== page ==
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    International…Lessons

    • Pragmatic, practical reform measures

      • Specific, monitorable measures

  • Benchmarking to assess success

    • Measure current performance as baseline

    • PEFA as broad measure of system performance

  • Improvements should get the right information to the right people at the right time

    • not only data, but information and analysis

    • generally, improved transparency

    • Source: Presentation by Dorotinsky, Sector Manager, ECA PREM, Practice Co-Leader, PSPGET,July 2010


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    International…Impact of the Crisis

    The global financial crisis has not changed priorities but highlighted even more

    • Expenditure efficiency

    • Performance information for prioritization

    • Wage bill management

    • Better revenue collection

    • Medium-term budgeting and fiscal space

    • Capital investment efficiency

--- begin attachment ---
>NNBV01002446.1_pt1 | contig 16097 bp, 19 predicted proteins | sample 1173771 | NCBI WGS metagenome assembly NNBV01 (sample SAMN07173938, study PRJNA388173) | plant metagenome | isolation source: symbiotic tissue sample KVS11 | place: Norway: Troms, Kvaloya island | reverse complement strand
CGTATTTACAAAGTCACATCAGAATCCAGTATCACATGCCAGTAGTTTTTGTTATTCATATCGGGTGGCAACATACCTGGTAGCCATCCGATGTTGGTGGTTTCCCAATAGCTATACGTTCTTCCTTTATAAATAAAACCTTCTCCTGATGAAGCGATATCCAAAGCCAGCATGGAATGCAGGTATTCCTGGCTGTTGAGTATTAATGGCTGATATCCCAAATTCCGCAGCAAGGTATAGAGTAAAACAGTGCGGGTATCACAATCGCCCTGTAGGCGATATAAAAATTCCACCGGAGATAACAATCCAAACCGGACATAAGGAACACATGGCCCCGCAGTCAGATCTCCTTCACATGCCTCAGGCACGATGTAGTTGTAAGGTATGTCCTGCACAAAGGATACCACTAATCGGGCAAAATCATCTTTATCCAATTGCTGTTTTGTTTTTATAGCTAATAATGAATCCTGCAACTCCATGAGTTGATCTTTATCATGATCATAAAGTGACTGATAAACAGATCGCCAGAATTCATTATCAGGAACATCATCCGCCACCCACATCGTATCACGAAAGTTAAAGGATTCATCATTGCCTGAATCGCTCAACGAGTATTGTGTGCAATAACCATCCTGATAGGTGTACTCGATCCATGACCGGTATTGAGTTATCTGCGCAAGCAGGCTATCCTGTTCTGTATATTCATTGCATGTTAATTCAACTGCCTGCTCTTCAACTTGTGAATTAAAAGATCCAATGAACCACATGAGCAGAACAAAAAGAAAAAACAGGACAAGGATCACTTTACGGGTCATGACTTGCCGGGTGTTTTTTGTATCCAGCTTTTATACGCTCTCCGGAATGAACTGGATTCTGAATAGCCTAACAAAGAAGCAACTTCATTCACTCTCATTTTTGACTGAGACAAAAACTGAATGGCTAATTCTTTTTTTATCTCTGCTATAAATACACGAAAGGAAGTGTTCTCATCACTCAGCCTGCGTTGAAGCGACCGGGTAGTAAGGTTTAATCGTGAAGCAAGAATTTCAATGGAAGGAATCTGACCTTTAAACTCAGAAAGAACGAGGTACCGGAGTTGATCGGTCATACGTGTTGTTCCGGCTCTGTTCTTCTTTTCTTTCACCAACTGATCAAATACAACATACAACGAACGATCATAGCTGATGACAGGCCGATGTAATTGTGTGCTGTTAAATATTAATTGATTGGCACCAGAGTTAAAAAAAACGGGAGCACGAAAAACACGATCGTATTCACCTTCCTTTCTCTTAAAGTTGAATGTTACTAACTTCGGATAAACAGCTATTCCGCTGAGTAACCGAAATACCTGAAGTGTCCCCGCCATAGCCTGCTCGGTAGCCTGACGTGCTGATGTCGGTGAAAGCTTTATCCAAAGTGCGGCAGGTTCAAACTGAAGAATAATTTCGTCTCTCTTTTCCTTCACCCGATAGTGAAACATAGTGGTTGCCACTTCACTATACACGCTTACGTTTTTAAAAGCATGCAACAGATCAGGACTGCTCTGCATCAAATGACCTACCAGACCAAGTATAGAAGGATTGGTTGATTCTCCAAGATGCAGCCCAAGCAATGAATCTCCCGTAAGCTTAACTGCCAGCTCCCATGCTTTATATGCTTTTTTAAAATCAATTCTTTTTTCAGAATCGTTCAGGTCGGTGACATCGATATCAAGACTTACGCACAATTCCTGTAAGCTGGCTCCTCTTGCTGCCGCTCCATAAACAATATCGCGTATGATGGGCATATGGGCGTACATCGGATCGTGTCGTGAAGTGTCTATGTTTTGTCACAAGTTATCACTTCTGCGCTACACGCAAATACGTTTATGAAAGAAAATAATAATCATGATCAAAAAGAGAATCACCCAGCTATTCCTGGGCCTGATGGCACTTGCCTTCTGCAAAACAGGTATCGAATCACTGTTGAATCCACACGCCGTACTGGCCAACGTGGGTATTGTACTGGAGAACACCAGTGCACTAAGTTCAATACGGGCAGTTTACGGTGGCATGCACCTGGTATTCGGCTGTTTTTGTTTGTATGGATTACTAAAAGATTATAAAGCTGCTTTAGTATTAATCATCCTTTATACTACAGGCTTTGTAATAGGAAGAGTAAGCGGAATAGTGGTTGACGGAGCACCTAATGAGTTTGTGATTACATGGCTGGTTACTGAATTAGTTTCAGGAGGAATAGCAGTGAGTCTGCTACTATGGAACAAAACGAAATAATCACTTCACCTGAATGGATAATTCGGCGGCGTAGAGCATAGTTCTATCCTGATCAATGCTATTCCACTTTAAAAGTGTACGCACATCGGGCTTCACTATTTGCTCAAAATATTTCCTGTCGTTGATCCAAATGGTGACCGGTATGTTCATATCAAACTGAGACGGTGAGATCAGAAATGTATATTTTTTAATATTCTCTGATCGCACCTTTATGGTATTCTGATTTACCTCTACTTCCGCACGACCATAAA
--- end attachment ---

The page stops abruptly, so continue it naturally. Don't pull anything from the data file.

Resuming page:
• Source: Presentation by Dorotinsky, Sector Manager, ECA PREM, Practice Co-Leader, PSPGET,July 2010


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    PFM in ArmeniaGeneral overview

    • PFM in Armenia is well analyzed and documented across the cycle. Strengths and weaknesses are well understood.

    • Major achievements have been made (Planning processes, MTEF and macro management, TSA, cash planning and management, payment processing etc.)

    • Substantial activities have been undertaken in preparation of the next phase of reform including in the areas of i) Program based budgeting, ii) GFMIS, iii) debt management, iv) Internal control, v) Accounting, vi) procurement, Etc.

    • In addition efforts have been initiated to bring the parts together in a comprehensive PFM reform Strategy.

    • Work has gone into formulating a long term PIFC strategy

    • Challenges remain...


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    PFM in Armenia2008 PEFA Self Assessment


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    PFM in Armenia2010 OECD- EC PIFC Gap Analysis

    • Overall Management Structure:

      • Centralization of responsibility – limited delegation

      • Focus on compliance and cash management not efficiency and effectiveness

    • Information systems:

      • GFS 2001 provides a solid basis for budgeting

      • The classification does not deliver on the needs of budget managers

    • Links to objectives:

      • Limited link between resources and objectives at all levels